6) 2:30 P.M. CLOCK THE KASBAHTime passes languidly at Café Clock, an arty hangout in the medina’s southern Kasbah district. Books, bric-a-brac furniture and graffiti murals decorate the space, while the eclectic comfort-food menu roams from all-day Moroccan breakfast to camel burgers to eggplant-goat cheese quiche. Sweet-savory hybrids are especially rewarding, including harira (a thick tomato-based soup with chickpeas and vermicelli) with dates and sticky pastry on the side and the stewed chicken (immersed in a heavy broth flavored with cinnamon, ginger and caramelized onions). The cafe also features regular cooking classes, exhibitions, concerts and traditional Arabic storytelling nights. Lunch for two: about 250 dirhams.
7) 4 P.M. ART COURSEDon’t forget your putter when you set out for Marrakesh’s splashy new Museum of African Contemporary Art Al Maaden (Macaal). The center is the latest cultural offering at Al Maaden golf resort, whose course already showcases large-scale outdoor sculptures by international artists. Showing until early March, the museum’s excellent inaugural exhibition, “Essentiel Paysage,” features dozens of African artists who take nature as their theme. Notable works include dreamlike surrealist canvases by the Congolese painter Pierre Bodo; a wall sprouting tree branches that blossom with colorful plastic bags instead of fruit, by the Cameroonian artist Pascale Marthine Tayou; and a ghostly video montage of African migrants relating tales of striving to reach Europe, by the Moroccan photographer Leila Alaoui. Ms. Alaoui was fatally shot in 2016 during a Qaeda attack on a hotel in Burkina Faso, making the work doubly haunting. Admission: 40 dirhams.CreditDaniel Rodrigues for The New York Times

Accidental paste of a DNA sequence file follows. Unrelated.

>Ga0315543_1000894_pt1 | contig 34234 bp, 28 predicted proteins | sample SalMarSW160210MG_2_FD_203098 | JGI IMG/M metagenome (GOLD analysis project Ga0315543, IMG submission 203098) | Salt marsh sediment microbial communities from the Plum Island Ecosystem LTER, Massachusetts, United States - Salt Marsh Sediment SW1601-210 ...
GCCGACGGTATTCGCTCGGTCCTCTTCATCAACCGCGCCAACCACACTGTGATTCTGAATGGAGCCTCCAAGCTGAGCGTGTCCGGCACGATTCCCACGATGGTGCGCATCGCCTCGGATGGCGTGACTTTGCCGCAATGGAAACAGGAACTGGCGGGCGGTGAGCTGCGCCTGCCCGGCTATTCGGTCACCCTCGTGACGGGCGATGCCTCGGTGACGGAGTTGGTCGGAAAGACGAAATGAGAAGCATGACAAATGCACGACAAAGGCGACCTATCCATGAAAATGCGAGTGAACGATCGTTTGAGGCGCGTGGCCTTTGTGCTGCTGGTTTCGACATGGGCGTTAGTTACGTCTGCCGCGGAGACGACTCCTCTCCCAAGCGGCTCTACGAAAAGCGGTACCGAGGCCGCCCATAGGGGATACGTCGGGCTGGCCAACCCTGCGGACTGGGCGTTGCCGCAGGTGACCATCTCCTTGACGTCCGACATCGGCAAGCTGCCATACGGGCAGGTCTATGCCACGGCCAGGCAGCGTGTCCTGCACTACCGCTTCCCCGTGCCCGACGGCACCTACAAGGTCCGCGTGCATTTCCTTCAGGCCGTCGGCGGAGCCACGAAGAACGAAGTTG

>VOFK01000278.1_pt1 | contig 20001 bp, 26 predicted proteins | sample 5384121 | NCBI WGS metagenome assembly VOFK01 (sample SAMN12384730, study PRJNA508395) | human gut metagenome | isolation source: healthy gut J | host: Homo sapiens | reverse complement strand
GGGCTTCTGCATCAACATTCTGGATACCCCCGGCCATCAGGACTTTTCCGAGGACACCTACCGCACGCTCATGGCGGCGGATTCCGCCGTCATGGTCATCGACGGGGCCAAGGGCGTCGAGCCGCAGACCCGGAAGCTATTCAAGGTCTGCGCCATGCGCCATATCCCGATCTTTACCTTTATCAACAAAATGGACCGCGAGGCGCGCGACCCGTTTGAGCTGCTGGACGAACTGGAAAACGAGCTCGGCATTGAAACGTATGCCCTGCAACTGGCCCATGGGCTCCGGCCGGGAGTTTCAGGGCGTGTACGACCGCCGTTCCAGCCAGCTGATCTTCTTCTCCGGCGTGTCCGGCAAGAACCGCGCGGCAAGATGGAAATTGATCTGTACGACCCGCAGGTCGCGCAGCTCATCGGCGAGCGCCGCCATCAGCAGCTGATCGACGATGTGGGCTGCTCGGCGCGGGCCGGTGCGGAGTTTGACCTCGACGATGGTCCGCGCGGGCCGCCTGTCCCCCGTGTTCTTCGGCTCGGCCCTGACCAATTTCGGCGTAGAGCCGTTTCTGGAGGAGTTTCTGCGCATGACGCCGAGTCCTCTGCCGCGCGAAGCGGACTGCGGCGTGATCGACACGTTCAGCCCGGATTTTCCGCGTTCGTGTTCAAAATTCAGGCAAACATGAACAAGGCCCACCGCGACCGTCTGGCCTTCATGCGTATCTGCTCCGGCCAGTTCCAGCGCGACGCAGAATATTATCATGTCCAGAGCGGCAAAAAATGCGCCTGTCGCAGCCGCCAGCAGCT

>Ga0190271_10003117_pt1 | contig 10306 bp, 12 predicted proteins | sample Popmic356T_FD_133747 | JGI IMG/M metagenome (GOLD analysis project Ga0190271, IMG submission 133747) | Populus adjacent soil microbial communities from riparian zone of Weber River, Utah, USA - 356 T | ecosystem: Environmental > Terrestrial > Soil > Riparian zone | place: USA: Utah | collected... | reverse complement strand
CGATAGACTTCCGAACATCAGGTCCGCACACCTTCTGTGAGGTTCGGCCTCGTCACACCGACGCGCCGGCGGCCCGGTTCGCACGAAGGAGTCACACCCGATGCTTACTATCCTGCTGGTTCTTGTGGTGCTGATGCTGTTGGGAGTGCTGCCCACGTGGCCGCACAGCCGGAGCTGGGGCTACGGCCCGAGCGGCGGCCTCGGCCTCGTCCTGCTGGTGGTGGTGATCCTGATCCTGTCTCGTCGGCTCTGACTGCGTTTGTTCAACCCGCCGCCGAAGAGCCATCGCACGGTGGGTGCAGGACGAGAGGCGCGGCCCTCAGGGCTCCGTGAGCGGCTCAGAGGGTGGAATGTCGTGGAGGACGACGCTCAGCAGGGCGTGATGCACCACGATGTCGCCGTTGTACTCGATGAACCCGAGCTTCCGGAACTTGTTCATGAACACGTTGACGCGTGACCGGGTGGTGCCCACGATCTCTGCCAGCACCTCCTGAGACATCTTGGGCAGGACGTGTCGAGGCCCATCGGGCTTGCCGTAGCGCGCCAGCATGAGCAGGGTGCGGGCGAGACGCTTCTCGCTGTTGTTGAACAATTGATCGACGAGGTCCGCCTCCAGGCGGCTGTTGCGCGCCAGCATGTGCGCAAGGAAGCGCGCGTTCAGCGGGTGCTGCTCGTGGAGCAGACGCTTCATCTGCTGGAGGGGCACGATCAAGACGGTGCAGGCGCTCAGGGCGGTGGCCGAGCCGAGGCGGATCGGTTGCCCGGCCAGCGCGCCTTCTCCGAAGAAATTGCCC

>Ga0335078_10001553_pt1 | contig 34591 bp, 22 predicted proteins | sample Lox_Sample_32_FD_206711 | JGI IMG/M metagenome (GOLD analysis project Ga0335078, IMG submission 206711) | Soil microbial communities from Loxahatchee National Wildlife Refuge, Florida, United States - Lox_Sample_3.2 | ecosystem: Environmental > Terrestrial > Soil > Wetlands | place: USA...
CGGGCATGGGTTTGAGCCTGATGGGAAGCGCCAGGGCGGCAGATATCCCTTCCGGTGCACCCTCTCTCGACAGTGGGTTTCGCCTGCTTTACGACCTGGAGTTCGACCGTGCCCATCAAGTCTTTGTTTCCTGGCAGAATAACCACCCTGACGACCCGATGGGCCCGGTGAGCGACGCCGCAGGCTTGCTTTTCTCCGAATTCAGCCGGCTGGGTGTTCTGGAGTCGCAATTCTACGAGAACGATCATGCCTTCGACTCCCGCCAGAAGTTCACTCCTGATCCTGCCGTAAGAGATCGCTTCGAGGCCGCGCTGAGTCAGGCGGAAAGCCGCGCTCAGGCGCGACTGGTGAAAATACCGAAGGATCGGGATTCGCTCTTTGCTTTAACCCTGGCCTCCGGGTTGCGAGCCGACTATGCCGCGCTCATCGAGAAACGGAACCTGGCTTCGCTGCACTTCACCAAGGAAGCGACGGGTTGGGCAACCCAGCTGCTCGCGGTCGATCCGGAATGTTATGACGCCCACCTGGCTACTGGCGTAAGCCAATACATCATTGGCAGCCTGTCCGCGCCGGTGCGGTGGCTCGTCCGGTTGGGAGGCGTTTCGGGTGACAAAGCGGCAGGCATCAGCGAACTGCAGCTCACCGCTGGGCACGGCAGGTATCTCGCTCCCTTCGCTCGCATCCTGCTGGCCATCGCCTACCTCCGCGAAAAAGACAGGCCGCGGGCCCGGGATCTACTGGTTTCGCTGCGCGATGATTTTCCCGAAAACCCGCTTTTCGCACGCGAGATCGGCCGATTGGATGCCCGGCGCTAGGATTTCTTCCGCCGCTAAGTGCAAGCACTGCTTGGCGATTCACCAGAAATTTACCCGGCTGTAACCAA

8) 8 P.M. MEAT AND SWEETLike greenhouses, the disconnected dining rooms on the lush grounds of the Dar Rhizlane hotel are angular, airy and lined with glass walls. And, like greenhouses, they bloom with exotic and fragrant specimens — in this case from the genus of neo-North African haute cuisine. The classic meat-and-sweet medley is elevated to new heights. An interplay of vanilla paste, nuts and caramelized onions lends multiple textures and tastes to dark and smoky lamb, while a spice biscuit of pistachios and dried fruits adds crunch to shredded chicken in a sweet sea of puréed carrot. Desserts are exceptional as well, including a dense dome of orange mousse enlivened by a zippy ginger sauce and crumbly biscuit base. A three-course meal for two, without drinks, costs around 800 dirhams.
9) 11 P.M. RED ROOMSPleasures and temptations beckon from all directions at the Epicuriennightclub. Just outside, a buzzing casino awaits with gambling tables and slots. Inside, red velvety banquettes, mirrors and flickering candles lend a boudoir vibe to the sultry space, where singers and bands channel soul, pop and funk grooves during the wee hours. A bottle of Moroccan Terres Sauvages red wine (380 dirhams) ups your I.Q. (indulgence quotient) yet further. Nearby, things get even redder — walls, carpets, chandeliers, banquettes — at Raspoutine, a brand new branch of the celebrated Parisian club. A few Raspoutine cocktails (vodka, tequila and lemon juice; 150 dirhams) and you will fit right in.
10) 11 A.M. GET OUT OF TOWNNature and culture envelop the paths that fork through Anima, a wonderland of exotic gardens, gazebos, ponds and mystical artworks 45 minutes south of Marrakesh. (Use the website to reserve the free shuttle bus, with Sunday departures at 9:30 a.m., 11:30 a.m. and 2:30 p.m. Admission: 120 dirhams.) Like a stroll through the collective unconscious, the journey turns up something primordial, archetypal or strange at every turn. One trail passes a reproduction of Rodin’s “The Thinker,” who appears to contemplate a tall cone ringed with bands of color. Another lands you at a huge metal ark carrying a pyramid, a multicolored camel, a hollow giraffe and far weirder creatures. Turn again and you find a soaring African mask blowing smoke from its mouth. After, mull the meaning of it all over café au lait (25 dirhams) at the site’s Café Paul Bowles and prepare for Arabic lesson No. 4: Ma’assalama! Goodbye!In the heart of the medina’s Derb Debachi neighborhood, the vintage-cool Riad Lamzia (Derb El Hajra 11, 212-5-24-39-12-58) opened in 2015 with six rooms, a roof deck and a courtyard lounge filled with turntables, typewriters, dial telephones and other retro finds. Doubles are 55 or 65 euros (about $59 or $70), depending on the season. Source link